"This year, both the area of land for Boro and the target for cultivation have been increased. Farmers have been provided with incentives to cultivate hybrid paddy on about two lakh hectares of land."
He was hopeful that this time there would be a good yield, adding that, therefore, import would need to be limited to ensure that farmers got good prices.
"Imports cannot continue after April."
The meeting, meanwhile, emphasised the need to reduce tariffs on parboiled and sundried rice imports as well as increase supply in the private sector as public stocks were not sufficient.
According to Syed Golam Kibria, NBR Member (Customs Policy), "Import duty is imposed in the interest of farmers. But paying attention to the food security of all people is needed. The NBR is ready to provide all kinds of assistance regarding the decisions taken at this meeting."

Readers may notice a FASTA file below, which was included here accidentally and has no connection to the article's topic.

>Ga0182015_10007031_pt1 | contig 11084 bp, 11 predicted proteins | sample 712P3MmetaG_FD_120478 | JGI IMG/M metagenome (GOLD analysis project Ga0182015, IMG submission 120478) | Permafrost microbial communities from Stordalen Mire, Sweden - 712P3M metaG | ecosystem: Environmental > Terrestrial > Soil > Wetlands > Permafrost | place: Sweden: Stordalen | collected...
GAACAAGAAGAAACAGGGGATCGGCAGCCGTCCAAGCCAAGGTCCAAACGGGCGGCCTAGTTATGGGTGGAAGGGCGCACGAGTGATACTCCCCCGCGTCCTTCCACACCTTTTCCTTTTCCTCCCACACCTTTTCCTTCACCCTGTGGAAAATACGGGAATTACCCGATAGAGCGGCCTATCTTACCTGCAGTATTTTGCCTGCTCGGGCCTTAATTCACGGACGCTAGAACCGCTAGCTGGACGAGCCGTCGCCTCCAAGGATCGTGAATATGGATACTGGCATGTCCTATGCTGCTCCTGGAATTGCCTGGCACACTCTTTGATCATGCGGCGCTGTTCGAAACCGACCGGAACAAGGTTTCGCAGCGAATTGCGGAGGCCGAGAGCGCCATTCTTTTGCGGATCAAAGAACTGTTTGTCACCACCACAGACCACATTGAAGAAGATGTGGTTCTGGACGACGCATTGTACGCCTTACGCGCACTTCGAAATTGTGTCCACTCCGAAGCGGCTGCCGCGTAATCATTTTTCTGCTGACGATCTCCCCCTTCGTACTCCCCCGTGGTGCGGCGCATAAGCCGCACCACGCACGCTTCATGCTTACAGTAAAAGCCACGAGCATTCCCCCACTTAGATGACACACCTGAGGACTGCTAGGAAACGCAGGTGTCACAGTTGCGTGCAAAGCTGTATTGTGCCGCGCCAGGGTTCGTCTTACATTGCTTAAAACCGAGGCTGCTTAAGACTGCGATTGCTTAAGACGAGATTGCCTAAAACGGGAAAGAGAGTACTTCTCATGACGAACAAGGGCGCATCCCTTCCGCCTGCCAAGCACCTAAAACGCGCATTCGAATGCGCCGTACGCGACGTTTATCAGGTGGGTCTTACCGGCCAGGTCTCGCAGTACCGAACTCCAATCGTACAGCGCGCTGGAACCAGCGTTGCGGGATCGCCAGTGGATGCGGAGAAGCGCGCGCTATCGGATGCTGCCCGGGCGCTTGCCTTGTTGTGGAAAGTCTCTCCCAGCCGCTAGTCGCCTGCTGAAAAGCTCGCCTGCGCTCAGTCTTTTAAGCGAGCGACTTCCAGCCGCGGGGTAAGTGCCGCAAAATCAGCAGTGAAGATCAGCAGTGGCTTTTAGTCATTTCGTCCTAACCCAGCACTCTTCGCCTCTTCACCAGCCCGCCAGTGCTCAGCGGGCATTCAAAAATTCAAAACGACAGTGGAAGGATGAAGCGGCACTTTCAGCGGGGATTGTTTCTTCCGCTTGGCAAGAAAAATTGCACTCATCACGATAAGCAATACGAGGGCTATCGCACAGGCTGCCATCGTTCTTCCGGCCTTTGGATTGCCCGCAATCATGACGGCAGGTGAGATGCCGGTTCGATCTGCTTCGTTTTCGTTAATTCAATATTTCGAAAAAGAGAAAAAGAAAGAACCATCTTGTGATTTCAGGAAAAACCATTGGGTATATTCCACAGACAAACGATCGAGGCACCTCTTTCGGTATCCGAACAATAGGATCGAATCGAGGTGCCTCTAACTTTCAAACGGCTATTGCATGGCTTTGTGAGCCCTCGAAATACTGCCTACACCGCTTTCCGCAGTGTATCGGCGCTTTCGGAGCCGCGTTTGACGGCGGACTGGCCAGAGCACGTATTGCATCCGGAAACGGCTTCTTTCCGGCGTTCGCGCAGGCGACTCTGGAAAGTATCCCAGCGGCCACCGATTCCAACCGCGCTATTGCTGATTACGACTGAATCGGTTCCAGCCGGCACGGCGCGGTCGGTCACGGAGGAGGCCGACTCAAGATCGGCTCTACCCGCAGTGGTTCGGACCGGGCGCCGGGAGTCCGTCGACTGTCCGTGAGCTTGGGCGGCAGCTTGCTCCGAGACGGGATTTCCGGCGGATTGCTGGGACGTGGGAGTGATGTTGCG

Noting that there was no alternative to increasing government reserves to control the market, he said, "We should take initiatives to import rice from other countries as a backup instead of depending on a single country."
Allocation for TR and Kabikha decreased due to low public stocks
The government has a target of distributing foodgrains under various social security programmes, including TR, Kabikha and OMS, every year. But this time the food ministry has not been able to continue different programmes even after reducing that target.
In fiscal 2020-21, the amount was reduced from the original demand of 31.36 lakh tonnes to 24.55 lakh tonnes – 18.64 lakh tonnes of rice and 5.90 lakh tonnes of wheat.